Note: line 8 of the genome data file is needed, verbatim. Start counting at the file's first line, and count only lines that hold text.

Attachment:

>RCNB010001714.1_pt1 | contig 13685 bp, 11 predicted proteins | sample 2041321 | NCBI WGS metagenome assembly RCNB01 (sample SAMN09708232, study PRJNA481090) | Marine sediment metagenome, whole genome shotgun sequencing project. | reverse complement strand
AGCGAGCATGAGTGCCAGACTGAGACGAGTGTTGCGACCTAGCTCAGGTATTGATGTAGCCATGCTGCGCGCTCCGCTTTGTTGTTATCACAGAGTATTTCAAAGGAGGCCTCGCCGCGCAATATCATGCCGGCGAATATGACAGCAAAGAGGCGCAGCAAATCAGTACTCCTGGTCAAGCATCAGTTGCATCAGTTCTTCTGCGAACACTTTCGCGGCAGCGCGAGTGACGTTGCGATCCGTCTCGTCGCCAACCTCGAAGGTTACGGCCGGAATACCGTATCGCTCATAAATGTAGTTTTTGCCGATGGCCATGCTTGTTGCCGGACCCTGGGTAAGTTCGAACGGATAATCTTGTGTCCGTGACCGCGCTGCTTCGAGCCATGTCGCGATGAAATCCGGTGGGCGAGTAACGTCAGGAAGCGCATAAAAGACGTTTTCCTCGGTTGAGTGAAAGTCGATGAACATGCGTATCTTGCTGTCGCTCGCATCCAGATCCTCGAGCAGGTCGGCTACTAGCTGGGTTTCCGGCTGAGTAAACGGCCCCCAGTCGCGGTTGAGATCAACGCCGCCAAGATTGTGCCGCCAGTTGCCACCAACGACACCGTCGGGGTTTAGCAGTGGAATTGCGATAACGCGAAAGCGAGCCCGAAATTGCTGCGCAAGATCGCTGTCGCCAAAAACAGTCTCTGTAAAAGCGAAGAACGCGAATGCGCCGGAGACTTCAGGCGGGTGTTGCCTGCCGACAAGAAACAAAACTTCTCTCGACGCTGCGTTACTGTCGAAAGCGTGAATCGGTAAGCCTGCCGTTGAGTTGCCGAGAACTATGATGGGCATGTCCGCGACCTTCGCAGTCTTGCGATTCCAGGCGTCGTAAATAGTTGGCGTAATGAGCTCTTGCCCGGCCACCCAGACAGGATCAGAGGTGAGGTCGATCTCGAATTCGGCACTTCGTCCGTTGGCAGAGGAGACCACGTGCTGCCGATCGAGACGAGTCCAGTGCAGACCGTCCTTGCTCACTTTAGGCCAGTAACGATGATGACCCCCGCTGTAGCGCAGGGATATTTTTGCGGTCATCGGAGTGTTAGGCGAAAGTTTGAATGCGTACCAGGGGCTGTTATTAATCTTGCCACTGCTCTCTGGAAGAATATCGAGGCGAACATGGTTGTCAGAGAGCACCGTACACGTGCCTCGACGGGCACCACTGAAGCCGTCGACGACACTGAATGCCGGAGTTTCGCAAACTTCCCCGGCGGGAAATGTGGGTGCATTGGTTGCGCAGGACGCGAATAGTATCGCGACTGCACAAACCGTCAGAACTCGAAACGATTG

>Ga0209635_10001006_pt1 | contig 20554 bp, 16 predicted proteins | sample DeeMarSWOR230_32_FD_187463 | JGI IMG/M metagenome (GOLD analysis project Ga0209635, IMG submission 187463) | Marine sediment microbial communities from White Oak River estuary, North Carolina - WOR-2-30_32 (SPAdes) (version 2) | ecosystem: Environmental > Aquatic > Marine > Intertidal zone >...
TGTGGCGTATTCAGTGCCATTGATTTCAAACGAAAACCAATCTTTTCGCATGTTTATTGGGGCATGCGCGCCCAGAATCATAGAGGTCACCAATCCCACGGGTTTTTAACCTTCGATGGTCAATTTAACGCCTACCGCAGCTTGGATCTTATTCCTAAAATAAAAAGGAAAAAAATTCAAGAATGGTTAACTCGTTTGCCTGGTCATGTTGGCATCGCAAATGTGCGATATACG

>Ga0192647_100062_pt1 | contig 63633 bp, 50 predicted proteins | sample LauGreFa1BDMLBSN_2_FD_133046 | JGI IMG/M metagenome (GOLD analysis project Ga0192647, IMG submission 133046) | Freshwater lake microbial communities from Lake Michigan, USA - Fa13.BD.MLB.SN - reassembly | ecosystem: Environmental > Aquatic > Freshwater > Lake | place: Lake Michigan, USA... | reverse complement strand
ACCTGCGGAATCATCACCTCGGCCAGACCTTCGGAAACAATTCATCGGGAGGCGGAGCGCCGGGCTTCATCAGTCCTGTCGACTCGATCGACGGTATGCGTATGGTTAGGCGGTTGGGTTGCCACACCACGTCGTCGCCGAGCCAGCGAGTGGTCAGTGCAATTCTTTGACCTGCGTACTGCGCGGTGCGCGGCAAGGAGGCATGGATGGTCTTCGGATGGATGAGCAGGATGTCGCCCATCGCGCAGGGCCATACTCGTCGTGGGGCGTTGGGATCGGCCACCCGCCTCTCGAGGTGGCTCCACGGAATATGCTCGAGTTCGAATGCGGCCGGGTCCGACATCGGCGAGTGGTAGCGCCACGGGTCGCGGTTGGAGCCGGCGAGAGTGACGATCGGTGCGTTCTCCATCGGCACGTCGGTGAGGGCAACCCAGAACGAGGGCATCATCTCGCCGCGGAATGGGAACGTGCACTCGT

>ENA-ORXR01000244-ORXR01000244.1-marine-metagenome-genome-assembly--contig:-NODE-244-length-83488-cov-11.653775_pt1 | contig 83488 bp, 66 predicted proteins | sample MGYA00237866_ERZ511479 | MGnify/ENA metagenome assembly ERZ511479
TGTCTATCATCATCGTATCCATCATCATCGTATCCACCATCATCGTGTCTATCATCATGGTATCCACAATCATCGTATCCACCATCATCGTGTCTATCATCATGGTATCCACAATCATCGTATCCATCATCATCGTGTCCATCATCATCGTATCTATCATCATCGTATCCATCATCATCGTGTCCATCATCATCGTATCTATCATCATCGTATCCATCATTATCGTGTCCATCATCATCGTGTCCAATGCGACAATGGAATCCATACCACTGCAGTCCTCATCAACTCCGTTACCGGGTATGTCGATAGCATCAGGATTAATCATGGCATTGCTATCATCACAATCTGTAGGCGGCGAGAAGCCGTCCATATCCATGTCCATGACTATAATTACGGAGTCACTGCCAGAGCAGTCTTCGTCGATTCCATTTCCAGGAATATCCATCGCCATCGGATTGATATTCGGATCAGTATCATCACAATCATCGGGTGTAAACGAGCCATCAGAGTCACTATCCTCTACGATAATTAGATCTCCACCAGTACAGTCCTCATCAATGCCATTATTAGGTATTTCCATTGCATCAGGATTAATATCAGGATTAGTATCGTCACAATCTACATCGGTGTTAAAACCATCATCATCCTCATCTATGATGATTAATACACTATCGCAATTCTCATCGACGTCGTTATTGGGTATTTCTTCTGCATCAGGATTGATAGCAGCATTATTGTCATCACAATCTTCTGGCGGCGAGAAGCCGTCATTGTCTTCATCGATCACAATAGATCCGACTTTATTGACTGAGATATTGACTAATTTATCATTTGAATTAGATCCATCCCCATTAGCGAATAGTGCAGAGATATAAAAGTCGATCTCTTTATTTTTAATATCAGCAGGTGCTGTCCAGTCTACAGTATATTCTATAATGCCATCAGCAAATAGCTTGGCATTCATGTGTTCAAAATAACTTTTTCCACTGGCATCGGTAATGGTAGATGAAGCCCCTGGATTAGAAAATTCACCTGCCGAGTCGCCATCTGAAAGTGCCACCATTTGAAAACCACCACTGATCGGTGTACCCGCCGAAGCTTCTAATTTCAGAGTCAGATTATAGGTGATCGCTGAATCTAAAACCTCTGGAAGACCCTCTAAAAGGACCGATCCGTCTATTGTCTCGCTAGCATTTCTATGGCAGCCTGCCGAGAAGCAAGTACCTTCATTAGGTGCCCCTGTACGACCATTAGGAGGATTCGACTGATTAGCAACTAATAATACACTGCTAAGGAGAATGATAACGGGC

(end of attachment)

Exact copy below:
TGTCTATCATCATCGTATCCATCATCATCGTATCCACCATCATCGTGTCTATCATCATGGTATCCACAATCATCGTATCCACCATCATCGTGTCTATCATCATGGTATCCACAATCATCGTATCCATCATCATCGTGTCCATCATCATCGTATCTATCATCATCGTATCCATCATCATCGTGTCCATCATCATCGTATCTATCATCATCGTATCCATCATTATCGTGTCCATCATCATCGTGTCCAATGCGACAATGGAATCCATACCACTGCAGTCCTCATCAACTCCGTTACCGGGTATGTCGATAGCATCAGGATTAATCATGGCATTGCTATCATCACAATCTGTAGGCGGCGAGAAGCCGTCCATATCCATGTCCATGACTATAATTACGGAGTCACTGCCAGAGCAGTCTTCGTCGATTCCATTTCCAGGAATATCCATCGCCATCGGATTGATATTCGGATCAGTATCATCACAATCATCGGGTGTAAACGAGCCATCAGAGTCACTATCCTCTACGATAATTAGATCTCCACCAGTACAGTCCTCATCAATGCCATTATTAGGTATTTCCATTGCATCAGGATTAATATCAGGATTAGTATCGTCACAATCTACATCGGTGTTAAAACCATCATCATCCTCATCTATGATGATTAATACACTATCGCAATTCTCATCGACGTCGTTATTGGGTATTTCTTCTGCATCAGGATTGATAGCAGCATTATTGTCATCACAATCTTCTGGCGGCGAGAAGCCGTCATTGTCTTCATCGATCACAATAGATCCGACTTTATTGACTGAGATATTGACTAATTTATCATTTGAATTAGATCCATCCCCATTAGCGAATAGTGCAGAGATATAAAAGTCGATCTCTTTATTTTTAATATCAGCAGGTGCTGTCCAGTCTACAGTATATTCTATAATGCCATCAGCAAATAGCTTGGCATTCATGTGTTCAAAATAACTTTTTCCACTGGCATCGGTAATGGTAGATGAAGCCCCTGGATTAGAAAATTCACCTGCCGAGTCGCCATCTGAAAGTGCCACCATTTGAAAACCACCACTGATCGGTGTACCCGCCGAAGCTTCTAATTTCAGAGTCAGATTATAGGTGATCGCTGAATCTAAAACCTCTGGAAGACCCTCTAAAAGGACCGATCCGTCTATTGTCTCGCTAGCATTTCTATGGCAGCCTGCCGAGAAGCAAGTACCTTCATTAGGTGCCCCTGTACGACCATTAGGAGGATTCGACTGATTAGCAACTAATAATACACTGCTAAGGAGAATGATAACGGGC